W15-044 Phenotypic characterization of cardiomyopathy in Birman cats. (Winn Funded Study), final progress report
Principal Investigator, Professor Virginia Luis Fuentes, University of London, Royal Veterinary College
Over the past 18 months the study’s investigators have screened 162 Birmans for heart disease. They found a high prevalence of cardiomyopathy (heart muscle disease) in Birman cats (10%). Birman cats seem to be affected by several different types of cardiomyopathy, such as hypertrophic cardiomyopathy (HCM), restrictive cardiomyopathy (RCM) and arrhythmogenic right ventricular cardiomyopathy (ARVC). However, HCM was the most common type of cardiomyopathy in their population, affecting nearly 7% of the Birman cats that they screened. This type of cardiomyopathy causes thickening of the walls of the heart.
HCM was most commonly diagnosed in adult cats (median age of 8.4 years), as previously described in other feline HCM studies. This means that cats may develop HCM later in life and a normal heart scan at a young age does not exclude the possibility of a cat developing HCM at a later stage. Serial heart scans and exclusion of HCM in previous generations is required to properly exclude this disease.
Heart murmurs appear to be more common in Birmans with cardiomyopathy (heart muscle disease) than in healthy cats. Although heart murmurs are not always a reliable indication of heart disease in other breeds, the investigators findings suggest that any Birman cat with a heart murmur should be investigated further for heart disease with echocardiography.
In cases of HCM, the septal wall of the heart was most commonly thickened, which is typical of humans with inherited HCM. Males were more frequently affected with HCM in their study population (82% of the HCM cats were male), as repeatedly shown in feline and human HCM studies.
Eleven Birmans that died of heart disease were submitted for pathological analysis, and similarly to the heart scan results they found evidence of different forms of cardiomyopathy, including HCM, RCM, ARVC and dilated cardiomyopathy (DCM). In humans, these types of cardiomyopathy are usually associated with different genetic mutations, but occasionally one genetic mutation can cause multiple types of disease. They have identified families of Birmans that include cats with HCM and RCM, and cats with HCM and ARVC. It is possible that there is more than one mutation in these families, but it is also possible that one mutation in a Birman family can result in different types of cardiomyopathy.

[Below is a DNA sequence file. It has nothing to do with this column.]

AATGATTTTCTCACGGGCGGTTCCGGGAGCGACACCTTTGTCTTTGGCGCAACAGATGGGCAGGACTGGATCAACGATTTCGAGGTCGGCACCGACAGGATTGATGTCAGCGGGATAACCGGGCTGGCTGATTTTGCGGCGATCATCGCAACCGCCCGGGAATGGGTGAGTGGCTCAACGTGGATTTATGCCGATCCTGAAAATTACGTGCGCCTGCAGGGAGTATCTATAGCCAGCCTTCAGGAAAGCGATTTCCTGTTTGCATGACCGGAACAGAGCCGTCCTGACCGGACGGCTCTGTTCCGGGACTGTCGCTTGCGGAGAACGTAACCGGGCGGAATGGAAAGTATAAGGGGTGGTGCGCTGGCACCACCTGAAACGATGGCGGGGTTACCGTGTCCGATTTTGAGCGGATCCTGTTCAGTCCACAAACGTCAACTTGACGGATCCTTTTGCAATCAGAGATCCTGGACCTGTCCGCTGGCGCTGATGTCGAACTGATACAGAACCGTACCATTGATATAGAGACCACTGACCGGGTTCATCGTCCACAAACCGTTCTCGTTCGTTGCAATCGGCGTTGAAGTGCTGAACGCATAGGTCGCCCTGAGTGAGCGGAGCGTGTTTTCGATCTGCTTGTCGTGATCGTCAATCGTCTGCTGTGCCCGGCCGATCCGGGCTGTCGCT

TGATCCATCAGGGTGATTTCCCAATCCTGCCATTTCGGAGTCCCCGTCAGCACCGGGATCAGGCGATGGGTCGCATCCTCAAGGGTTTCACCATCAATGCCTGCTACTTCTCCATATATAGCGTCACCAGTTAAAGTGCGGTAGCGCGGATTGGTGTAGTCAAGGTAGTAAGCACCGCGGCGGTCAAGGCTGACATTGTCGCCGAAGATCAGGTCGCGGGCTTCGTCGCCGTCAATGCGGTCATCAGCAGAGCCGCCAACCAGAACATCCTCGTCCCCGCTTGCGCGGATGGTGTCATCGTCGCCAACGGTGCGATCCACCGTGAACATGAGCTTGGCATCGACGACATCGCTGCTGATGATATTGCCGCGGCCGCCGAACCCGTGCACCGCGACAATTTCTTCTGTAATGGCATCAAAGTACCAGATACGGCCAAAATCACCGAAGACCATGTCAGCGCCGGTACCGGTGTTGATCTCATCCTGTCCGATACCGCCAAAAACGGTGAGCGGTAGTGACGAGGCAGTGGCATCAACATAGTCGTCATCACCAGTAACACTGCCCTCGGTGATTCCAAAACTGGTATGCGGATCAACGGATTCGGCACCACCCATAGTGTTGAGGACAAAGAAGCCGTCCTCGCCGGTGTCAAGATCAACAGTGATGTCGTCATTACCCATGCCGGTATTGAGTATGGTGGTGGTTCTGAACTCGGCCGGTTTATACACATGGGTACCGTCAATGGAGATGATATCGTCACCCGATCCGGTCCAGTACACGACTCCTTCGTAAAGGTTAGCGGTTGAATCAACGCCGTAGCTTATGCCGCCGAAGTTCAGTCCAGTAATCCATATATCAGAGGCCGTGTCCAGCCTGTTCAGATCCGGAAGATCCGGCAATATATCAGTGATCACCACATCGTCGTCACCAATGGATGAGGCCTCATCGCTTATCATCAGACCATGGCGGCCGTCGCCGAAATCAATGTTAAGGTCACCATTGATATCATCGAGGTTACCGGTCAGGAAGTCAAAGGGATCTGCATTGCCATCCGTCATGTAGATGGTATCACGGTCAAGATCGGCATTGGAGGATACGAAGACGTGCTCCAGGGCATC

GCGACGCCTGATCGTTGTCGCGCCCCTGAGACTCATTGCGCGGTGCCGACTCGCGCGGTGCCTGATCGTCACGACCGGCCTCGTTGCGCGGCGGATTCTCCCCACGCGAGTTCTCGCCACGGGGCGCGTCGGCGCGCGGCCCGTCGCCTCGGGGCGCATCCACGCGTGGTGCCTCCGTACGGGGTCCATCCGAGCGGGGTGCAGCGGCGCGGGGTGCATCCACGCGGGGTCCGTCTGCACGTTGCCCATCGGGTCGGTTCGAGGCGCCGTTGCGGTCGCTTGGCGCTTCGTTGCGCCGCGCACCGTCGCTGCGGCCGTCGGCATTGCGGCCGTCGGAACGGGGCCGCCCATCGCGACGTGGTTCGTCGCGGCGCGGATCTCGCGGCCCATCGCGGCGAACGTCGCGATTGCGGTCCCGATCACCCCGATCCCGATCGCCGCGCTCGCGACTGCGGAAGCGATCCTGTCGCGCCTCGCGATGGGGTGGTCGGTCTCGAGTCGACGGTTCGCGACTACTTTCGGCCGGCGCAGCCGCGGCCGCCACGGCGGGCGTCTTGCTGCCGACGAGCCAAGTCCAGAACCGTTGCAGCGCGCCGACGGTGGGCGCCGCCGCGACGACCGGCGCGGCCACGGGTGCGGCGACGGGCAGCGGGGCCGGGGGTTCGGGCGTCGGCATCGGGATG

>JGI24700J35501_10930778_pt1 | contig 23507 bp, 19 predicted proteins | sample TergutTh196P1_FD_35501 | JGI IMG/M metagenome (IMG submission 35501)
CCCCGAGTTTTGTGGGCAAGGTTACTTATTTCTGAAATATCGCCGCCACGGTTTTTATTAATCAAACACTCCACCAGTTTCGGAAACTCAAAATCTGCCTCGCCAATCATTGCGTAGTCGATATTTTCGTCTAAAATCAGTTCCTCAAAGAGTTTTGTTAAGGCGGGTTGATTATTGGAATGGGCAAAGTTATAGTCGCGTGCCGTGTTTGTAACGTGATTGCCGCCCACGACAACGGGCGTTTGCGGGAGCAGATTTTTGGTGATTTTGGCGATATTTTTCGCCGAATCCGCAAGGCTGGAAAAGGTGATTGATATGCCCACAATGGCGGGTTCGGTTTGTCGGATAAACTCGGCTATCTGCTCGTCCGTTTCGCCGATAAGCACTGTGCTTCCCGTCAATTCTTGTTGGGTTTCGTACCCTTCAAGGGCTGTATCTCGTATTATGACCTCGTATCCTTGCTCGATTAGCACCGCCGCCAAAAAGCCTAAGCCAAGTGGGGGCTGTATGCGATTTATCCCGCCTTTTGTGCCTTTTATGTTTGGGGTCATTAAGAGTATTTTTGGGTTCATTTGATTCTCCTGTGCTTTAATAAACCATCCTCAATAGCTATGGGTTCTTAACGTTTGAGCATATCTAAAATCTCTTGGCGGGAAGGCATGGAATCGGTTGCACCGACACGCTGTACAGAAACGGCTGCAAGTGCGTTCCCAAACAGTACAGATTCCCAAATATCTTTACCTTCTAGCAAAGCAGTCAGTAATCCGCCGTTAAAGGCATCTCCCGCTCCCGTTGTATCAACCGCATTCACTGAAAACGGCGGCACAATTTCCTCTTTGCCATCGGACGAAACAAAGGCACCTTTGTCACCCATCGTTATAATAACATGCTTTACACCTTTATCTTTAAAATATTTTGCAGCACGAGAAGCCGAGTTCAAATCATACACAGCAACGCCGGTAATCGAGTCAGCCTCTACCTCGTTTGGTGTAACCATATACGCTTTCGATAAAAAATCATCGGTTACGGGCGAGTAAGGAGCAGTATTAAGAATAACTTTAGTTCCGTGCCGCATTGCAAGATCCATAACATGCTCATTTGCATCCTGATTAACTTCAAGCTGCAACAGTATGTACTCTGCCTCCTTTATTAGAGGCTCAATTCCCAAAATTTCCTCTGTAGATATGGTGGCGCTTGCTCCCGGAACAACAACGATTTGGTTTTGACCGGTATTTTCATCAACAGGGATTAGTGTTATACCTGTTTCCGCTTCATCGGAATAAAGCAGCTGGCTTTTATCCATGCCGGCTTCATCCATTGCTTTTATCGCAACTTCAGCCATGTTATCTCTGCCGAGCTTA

The investigators have also investigated blood tests that can help identify cats with heart disease (cardiac ‘biomarkers’). Levels of these cardiac biomarkers are increased in the bloodstream when the heart chamber walls are under strain (shown by the biomarker ‘NT-proBNP’) or when heart muscle cells are damaged (shown by the biomarker ‘troponin-I’). These biomarkers do not appear to be helpful in all breeds when screening for cardiomyopathy, but they do appear to be helpful in Birmans. As there is an overlap in biomarker levels between healthy and affected cats, biomarkers will not be reliable enough to act as the sole test in screening breeding cats. Biomarkers may be useful however in determining which cats should be investigated further with echocardiography. Early diagnosis of more severely affected cats will allow cats to be started on treatment to reduce the risk of blood clots (‘aortic thromboembolism’), which is a devastating and often fatal complication of cardiomyopathy.
They have built a large bank of stored samples for DNA from screened Birmans and Birmans with severe heart disease. This will allow them to proceed to the next stage of their studies, where they will look for genetic differences in Birmans with cardiomyopathy compared with healthy Birmans. Their hope is that by identifying genetic differences it may be possible to produce a gene test for cardiomyopathy in Birmans.